A magnitude-7.5 earthquake has struck in the Mexican state of Oaxaca, rattling buildings in the country’s capital more than 200km (124 miles) away.

The tremor struck on Tuesday morning, with Mexico’s National Seismological Service rating its strength at 7.1 before upgrading the intensity to 7.5. The United States Geological Survey (USGS), meanwhile, recorded it as a 7.7 magnitude earthquake. Such a huge quake is classified as ‘major’, and can cause serious damage.

SISMO Magnitud 7.5 Loc 23 km al SUR de CRUCECITA, OAX 23/06/20 10:29:02 Lat 15.57 Lon -96.09 Pf 5 km

The USGS placed the quake’s epicenter along the southern coastline of Oaxaca, yet its effects were felt as far inland as Mexico City. Videos taken in the capital show buildings and power lines swaying, as what sounds like dull explosions ring out in the background.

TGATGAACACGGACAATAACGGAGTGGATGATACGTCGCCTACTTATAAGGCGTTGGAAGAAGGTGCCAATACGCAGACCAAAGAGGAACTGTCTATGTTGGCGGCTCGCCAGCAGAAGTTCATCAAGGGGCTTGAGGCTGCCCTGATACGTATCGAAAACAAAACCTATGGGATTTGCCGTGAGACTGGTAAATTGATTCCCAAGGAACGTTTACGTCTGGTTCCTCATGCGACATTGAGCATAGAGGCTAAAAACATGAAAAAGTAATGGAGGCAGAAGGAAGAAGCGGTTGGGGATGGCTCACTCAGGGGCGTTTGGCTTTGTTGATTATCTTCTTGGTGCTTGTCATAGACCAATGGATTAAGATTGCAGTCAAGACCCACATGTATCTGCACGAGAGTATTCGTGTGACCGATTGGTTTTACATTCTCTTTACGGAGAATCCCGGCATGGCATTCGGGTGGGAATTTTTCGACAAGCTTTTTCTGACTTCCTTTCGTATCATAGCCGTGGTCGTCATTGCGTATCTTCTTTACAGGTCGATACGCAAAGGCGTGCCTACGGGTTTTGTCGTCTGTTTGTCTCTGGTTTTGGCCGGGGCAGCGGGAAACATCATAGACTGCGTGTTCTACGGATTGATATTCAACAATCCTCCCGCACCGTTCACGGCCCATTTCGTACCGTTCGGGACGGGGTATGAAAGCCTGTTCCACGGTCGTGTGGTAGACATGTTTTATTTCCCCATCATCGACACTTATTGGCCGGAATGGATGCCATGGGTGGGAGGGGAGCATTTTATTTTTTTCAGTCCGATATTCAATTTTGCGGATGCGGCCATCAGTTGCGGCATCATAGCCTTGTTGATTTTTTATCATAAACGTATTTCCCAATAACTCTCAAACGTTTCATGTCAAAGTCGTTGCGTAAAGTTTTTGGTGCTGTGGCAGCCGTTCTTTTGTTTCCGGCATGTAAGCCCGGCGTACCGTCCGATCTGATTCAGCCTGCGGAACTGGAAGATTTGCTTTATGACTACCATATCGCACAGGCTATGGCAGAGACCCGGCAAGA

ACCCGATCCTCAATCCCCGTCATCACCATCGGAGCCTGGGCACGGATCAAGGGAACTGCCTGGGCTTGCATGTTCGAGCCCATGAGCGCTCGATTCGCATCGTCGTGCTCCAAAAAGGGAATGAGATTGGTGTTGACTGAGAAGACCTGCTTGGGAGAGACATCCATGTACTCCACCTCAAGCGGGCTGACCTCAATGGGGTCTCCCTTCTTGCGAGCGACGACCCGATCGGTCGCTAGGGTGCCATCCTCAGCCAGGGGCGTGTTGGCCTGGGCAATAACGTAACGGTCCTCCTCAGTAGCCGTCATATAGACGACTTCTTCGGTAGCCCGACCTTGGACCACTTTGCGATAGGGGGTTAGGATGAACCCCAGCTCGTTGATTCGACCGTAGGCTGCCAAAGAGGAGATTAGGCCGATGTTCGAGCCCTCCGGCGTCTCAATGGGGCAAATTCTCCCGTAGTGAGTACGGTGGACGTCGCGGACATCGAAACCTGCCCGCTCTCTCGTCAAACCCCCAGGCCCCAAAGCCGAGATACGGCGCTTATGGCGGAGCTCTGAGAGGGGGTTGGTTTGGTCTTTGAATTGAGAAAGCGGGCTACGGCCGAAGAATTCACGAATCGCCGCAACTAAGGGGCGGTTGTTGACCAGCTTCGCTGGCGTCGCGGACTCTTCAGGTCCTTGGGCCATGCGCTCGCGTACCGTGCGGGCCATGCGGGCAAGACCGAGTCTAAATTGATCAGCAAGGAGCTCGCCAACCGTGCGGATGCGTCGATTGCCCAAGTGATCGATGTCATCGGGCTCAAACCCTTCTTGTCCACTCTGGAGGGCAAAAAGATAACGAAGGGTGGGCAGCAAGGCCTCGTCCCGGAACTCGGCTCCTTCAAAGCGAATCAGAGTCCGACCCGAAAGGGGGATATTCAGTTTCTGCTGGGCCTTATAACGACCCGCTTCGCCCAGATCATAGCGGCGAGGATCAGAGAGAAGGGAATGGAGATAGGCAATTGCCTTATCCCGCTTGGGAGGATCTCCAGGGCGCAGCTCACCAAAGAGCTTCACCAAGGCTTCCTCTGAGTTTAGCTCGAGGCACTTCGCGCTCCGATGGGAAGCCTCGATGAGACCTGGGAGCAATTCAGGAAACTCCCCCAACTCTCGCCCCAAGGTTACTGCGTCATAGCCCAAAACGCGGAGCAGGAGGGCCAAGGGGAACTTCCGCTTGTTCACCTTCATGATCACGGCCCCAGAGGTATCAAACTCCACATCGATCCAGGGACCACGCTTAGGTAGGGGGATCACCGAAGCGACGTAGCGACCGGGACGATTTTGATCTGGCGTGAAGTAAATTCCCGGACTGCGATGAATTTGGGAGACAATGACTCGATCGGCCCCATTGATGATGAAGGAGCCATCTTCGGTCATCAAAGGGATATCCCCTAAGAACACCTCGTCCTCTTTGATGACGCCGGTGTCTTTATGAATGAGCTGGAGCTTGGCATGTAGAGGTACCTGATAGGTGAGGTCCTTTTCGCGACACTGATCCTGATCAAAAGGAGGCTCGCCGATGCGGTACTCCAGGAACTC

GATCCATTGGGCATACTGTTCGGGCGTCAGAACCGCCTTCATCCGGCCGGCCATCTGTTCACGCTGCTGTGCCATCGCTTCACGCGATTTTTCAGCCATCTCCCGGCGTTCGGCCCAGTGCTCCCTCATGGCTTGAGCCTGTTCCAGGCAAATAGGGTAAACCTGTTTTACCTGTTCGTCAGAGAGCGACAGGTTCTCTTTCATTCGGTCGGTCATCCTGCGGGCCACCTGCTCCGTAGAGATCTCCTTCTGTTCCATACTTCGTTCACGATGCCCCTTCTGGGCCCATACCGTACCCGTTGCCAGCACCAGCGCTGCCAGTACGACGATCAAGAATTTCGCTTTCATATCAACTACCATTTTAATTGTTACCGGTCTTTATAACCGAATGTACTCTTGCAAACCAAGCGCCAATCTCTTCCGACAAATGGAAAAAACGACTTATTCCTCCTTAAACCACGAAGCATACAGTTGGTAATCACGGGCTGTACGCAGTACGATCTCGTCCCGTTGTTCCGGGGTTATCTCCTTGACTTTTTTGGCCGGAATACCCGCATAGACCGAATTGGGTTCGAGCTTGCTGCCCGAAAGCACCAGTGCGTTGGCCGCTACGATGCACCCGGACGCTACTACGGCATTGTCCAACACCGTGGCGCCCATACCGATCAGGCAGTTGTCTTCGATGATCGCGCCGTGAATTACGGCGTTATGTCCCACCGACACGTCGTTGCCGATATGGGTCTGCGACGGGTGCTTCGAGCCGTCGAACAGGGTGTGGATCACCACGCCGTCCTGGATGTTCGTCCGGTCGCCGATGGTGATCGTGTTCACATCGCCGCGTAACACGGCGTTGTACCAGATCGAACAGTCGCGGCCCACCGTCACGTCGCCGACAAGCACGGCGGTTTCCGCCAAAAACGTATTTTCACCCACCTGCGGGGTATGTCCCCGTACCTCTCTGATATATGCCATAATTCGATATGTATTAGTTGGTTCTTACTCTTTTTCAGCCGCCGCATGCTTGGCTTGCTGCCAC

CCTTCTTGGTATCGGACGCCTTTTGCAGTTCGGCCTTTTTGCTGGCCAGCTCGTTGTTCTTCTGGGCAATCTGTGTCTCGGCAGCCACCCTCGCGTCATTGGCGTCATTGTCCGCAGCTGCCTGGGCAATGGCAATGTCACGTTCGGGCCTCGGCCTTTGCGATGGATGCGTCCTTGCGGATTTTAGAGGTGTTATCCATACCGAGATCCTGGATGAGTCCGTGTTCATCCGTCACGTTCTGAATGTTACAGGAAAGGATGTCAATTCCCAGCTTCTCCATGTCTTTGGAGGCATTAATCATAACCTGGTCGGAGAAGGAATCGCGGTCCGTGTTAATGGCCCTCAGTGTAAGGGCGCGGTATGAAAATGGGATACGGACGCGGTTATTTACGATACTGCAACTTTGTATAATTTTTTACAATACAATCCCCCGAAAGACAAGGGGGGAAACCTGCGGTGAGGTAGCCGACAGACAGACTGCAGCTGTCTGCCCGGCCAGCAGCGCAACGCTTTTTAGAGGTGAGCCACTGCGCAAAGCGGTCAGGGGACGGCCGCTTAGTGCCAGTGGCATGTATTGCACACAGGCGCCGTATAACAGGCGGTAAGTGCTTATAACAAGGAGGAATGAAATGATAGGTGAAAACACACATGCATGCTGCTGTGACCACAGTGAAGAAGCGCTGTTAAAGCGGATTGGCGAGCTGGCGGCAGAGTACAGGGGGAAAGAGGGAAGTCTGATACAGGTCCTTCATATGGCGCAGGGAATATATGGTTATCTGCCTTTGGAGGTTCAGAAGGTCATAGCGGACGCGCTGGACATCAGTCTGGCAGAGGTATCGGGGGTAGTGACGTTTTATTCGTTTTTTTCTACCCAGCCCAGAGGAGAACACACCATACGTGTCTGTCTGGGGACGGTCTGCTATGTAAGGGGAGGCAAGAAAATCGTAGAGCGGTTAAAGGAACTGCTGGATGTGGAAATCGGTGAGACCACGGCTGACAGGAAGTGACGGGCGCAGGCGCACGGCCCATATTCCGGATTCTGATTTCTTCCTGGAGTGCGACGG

There were no immediate reports of casualties.


Earthquake felt here. 7.1 with epicentre in Oaxaca according to initial reports.

Earthquake in Mexico City- still occurring – not sure where epicenter is nor if there is any real damage

Photographs from the town of La Crucecita, just 20km from the epicenter, show streets strewn with rubble and damage to buildings.

Continúan el monitoreo en nuestras delegaciones del estado de #Oaxaca.En la capital algunas afectaciones en edificaciones y crisis

In one Mexico City suburb, the seismic waves could be seen literally pulling the ground apart.

Así me toco en bosques de las Lomas, en mi edificio, así la banqueta.

According to the USGS, around 18 earthquakes above magnitude 7 occur globally every year. The last such quake to strike Mexico hit Oaxaca in 2018, killing 14 people. One year earlier, the deadly Puebla earthquake struck 55km from Mexico City, killing 370 people and injuring more than 6,000, and leveling more than 40 buildings.

Mexico is one of the world’s most seismically-active regions, owing to its position atop several tectonic plates. As a result, the country experiences an average of 40 earthquakes every day, the majority of them minor. Mexico City, however, is built on a dry lake bed, and its soft soil amplifies the effects of any major tremors.

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